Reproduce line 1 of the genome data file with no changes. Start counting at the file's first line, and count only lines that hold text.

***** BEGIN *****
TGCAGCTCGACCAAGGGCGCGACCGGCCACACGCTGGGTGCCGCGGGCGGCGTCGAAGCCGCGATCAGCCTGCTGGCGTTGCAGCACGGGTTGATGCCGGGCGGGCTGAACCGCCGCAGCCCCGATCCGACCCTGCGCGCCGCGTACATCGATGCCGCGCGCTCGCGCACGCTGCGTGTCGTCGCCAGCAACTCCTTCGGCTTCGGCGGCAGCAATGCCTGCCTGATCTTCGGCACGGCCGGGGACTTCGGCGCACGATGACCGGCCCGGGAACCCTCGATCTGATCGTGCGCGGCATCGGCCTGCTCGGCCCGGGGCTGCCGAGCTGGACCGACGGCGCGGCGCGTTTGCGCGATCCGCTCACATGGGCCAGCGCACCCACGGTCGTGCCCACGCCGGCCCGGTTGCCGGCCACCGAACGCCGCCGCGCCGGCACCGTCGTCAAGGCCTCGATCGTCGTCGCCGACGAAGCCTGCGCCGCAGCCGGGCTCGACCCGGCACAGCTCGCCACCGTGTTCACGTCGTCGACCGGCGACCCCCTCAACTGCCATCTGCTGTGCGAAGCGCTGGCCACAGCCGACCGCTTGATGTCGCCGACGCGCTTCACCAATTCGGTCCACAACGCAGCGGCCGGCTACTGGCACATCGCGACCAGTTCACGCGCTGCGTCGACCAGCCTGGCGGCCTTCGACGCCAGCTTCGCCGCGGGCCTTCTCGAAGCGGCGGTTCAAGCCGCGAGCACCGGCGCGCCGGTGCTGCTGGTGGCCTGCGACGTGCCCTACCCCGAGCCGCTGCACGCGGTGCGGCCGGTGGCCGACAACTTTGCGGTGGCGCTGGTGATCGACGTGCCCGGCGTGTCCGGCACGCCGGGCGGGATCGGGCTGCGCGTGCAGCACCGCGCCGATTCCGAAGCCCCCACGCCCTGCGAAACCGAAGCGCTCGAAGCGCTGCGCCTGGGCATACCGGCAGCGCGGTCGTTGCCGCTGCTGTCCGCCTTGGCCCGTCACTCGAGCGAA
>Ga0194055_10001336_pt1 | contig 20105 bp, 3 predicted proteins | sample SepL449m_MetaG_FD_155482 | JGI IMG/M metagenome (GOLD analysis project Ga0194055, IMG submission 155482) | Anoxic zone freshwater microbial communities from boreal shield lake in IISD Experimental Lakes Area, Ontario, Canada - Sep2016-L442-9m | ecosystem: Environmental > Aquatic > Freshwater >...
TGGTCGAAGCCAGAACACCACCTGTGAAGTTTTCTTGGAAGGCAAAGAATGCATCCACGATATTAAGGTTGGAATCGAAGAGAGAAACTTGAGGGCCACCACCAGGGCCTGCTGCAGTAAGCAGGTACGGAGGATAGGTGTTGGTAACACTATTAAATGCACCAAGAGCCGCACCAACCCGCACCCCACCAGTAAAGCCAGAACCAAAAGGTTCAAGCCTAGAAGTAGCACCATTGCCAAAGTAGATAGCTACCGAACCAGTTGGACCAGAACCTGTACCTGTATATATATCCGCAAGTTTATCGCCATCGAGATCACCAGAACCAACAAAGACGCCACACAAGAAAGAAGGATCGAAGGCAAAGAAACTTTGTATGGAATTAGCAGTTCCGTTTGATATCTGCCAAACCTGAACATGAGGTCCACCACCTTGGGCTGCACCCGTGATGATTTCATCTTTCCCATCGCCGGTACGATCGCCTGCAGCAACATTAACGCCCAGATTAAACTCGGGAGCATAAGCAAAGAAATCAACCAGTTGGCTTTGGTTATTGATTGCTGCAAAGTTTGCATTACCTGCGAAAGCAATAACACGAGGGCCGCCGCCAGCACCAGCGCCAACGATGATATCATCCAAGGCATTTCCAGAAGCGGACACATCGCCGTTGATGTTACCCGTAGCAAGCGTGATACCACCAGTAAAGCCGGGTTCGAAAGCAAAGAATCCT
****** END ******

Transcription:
TGCAGCTCGACCAAGGGCGCGACCGGCCACACGCTGGGTGCCGCGGGCGGCGTCGAAGCCGCGATCAGCCTGCTGGCGTTGCAGCACGGGTTGATGCCGGGCGGGCTGAACCGCCGCAGCCCCGATCCGACCCTGCGCGCCGCGTACATCGATGCCGCGCGCTCGCGCACGCTGCGTGTCGTCGCCAGCAACTCCTTCGGCTTCGGCGGCAGCAATGCCTGCCTGATCTTCGGCACGGCCGGGGACTTCGGCGCACGATGACCGGCCCGGGAACCCTCGATCTGATCGTGCGCGGCATCGGCCTGCTCGGCCCGGGGCTGCCGAGCTGGACCGACGGCGCGGCGCGTTTGCGCGATCCGCTCACATGGGCCAGCGCACCCACGGTCGTGCCCACGCCGGCCCGGTTGCCGGCCACCGAACGCCGCCGCGCCGGCACCGTCGTCAAGGCCTCGATCGTCGTCGCCGACGAAGCCTGCGCCGCAGCCGGGCTCGACCCGGCACAGCTCGCCACCGTGTTCACGTCGTCGACCGGCGACCCCCTCAACTGCCATCTGCTGTGCGAAGCGCTGGCCACAGCCGACCGCTTGATGTCGCCGACGCGCTTCACCAATTCGGTCCACAACGCAGCGGCCGGCTACTGGCACATCGCGACCAGTTCACGCGCTGCGTCGACCAGCCTGGCGGCCTTCGACGCCAGCTTCGCCGCGGGCCTTCTCGAAGCGGCGGTTCAAGCCGCGAGCACCGGCGCGCCGGTGCTGCTGGTGGCCTGCGACGTGCCCTACCCCGAGCCGCTGCACGCGGTGCGGCCGGTGGCCGACAACTTTGCGGTGGCGCTGGTGATCGACGTGCCCGGCGTGTCCGGCACGCCGGGCGGGATCGGGCTGCGCGTGCAGCACCGCGCCGATTCCGAAGCCCCCACGCCCTGCGAAACCGAAGCGCTCGAAGCGCTGCGCCTGGGCATACCGGCAGCGCGGTCGTTGCCGCTGCTGTCCGCCTTGGCCCGTCACTCGAGCGAA